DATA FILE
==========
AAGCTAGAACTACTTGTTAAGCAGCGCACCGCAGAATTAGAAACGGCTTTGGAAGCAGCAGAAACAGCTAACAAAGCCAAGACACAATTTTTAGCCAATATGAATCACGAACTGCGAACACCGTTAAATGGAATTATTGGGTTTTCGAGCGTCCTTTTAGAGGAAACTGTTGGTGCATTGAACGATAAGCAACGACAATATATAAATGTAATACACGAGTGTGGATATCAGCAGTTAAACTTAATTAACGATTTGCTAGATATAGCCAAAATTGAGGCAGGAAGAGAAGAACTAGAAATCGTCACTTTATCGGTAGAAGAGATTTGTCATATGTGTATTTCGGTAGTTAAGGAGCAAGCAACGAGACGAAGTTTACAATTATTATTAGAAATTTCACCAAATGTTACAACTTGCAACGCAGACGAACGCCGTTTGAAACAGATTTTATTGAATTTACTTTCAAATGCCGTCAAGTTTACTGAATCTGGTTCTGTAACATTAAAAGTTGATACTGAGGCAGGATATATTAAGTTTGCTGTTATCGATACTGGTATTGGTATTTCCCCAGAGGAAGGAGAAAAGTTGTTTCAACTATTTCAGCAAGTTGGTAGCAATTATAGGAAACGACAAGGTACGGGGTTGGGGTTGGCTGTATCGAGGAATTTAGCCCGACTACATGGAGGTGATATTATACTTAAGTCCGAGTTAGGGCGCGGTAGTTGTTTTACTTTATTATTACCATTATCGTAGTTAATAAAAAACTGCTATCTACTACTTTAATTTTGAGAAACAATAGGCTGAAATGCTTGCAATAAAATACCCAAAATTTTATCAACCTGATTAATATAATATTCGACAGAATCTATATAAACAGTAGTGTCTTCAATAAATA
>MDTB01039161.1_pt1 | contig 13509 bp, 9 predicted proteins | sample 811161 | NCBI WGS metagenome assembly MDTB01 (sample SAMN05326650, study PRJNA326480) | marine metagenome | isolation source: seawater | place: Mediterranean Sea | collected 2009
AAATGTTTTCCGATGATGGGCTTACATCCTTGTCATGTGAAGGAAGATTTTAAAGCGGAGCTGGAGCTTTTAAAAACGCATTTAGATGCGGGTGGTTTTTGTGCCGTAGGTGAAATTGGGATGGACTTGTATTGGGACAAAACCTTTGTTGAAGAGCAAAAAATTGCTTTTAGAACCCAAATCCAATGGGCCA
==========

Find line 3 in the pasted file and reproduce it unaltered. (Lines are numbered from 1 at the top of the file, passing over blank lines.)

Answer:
AAATGTTTTCCGATGATGGGCTTACATCCTTGTCATGTGAAGGAAGATTTTAAAGCGGAGCTGGAGCTTTTAAAAACGCATTTAGATGCGGGTGGTTTTTGTGCCGTAGGTGAAATTGGGATGGACTTGTATTGGGACAAAACCTTTGTTGAAGAGCAAAAAATTGCTTTTAGAACCCAAATCCAATGGGCCA